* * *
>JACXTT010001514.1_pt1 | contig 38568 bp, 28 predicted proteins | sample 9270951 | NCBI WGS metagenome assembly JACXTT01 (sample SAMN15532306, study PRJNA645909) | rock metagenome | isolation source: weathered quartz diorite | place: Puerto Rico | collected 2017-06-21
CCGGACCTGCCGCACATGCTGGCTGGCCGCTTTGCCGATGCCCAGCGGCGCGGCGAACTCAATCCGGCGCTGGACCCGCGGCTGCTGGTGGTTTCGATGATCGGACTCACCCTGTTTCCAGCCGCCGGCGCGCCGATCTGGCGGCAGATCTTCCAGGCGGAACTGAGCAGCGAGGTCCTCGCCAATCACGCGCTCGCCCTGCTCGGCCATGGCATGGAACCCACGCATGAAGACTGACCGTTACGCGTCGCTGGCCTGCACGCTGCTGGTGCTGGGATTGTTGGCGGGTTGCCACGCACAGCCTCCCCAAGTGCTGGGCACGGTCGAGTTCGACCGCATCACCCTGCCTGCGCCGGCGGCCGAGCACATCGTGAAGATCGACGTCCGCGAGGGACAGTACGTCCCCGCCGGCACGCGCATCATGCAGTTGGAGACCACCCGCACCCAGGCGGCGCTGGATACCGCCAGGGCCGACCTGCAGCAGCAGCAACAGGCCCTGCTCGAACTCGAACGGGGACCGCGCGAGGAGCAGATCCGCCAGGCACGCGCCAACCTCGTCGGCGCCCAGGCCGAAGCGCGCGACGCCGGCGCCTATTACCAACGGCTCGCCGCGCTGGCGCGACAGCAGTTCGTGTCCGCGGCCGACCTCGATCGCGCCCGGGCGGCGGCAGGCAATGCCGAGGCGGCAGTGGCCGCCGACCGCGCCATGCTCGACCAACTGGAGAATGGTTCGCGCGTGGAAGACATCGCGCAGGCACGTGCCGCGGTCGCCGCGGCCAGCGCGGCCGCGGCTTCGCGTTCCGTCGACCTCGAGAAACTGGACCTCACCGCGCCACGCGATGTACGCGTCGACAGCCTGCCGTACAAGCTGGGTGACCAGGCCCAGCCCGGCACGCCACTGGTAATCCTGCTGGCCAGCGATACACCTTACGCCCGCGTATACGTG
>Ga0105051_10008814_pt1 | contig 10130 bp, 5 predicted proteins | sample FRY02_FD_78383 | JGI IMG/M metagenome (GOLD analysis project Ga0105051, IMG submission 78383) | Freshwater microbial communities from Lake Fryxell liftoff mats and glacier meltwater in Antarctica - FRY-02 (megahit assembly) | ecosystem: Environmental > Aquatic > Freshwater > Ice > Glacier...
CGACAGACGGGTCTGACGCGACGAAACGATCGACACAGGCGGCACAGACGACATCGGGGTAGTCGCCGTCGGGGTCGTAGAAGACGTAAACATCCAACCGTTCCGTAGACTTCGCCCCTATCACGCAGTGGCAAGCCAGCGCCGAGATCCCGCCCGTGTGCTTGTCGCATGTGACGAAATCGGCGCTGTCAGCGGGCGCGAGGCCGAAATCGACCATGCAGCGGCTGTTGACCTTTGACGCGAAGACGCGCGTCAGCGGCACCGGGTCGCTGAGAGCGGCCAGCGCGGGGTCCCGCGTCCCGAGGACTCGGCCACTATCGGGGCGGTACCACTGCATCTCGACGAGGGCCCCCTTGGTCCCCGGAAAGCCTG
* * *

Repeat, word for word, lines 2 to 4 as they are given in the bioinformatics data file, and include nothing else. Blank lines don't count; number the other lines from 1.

CCGGACCTGCCGCACATGCTGGCTGGCCGCTTTGCCGATGCCCAGCGGCGCGGCGAACTCAATCCGGCGCTGGACCCGCGGCTGCTGGTGGTTTCGATGATCGGACTCACCCTGTTTCCAGCCGCCGGCGCGCCGATCTGGCGGCAGATCTTCCAGGCGGAACTGAGCAGCGAGGTCCTCGCCAATCACGCGCTCGCCCTGCTCGGCCATGGCATGGAACCCACGCATGAAGACTGACCGTTACGCGTCGCTGGCCTGCACGCTGCTGGTGCTGGGATTGTTGGCGGGTTGCCACGCACAGCCTCCCCAAGTGCTGGGCACGGTCGAGTTCGACCGCATCACCCTGCCTGCGCCGGCGGCCGAGCACATCGTGAAGATCGACGTCCGCGAGGGACAGTACGTCCCCGCCGGCACGCGCATCATGCAGTTGGAGACCACCCGCACCCAGGCGGCGCTGGATACCGCCAGGGCCGACCTGCAGCAGCAGCAACAGGCCCTGCTCGAACTCGAACGGGGACCGCGCGAGGAGCAGATCCGCCAGGCACGCGCCAACCTCGTCGGCGCCCAGGCCGAAGCGCGCGACGCCGGCGCCTATTACCAACGGCTCGCCGCGCTGGCGCGACAGCAGTTCGTGTCCGCGGCCGACCTCGATCGCGCCCGGGCGGCGGCAGGCAATGCCGAGGCGGCAGTGGCCGCCGACCGCGCCATGCTCGACCAACTGGAGAATGGTTCGCGCGTGGAAGACATCGCGCAGGCACGTGCCGCGGTCGCCGCGGCCAGCGCGGCCGCGGCTTCGCGTTCCGTCGACCTCGAGAAACTGGACCTCACCGCGCCACGCGATGTACGCGTCGACAGCCTGCCGTACAAGCTGGGTGACCAGGCCCAGCCCGGCACGCCACTGGTAATCCTGCTGGCCAGCGATACACCTTACGCCCGCGTATACGTG
>Ga0105051_10008814_pt1 | contig 10130 bp, 5 predicted proteins | sample FRY02_FD_78383 | JGI IMG/M metagenome (GOLD analysis project Ga0105051, IMG submission 78383) | Freshwater microbial communities from Lake Fryxell liftoff mats and glacier meltwater in Antarctica - FRY-02 (megahit assembly) | ecosystem: Environmental > Aquatic > Freshwater > Ice > Glacier...
CGACAGACGGGTCTGACGCGACGAAACGATCGACACAGGCGGCACAGACGACATCGGGGTAGTCGCCGTCGGGGTCGTAGAAGACGTAAACATCCAACCGTTCCGTAGACTTCGCCCCTATCACGCAGTGGCAAGCCAGCGCCGAGATCCCGCCCGTGTGCTTGTCGCATGTGACGAAATCGGCGCTGTCAGCGGGCGCGAGGCCGAAATCGACCATGCAGCGGCTGTTGACCTTTGACGCGAAGACGCGCGTCAGCGGCACCGGGTCGCTGAGAGCGGCCAGCGCGGGGTCCCGCGTCCCGAGGACTCGGCCACTATCGGGGCGGTACCACTGCATCTCGACGAGGGCCCCCTTGGTCCCCGGAAAGCCTG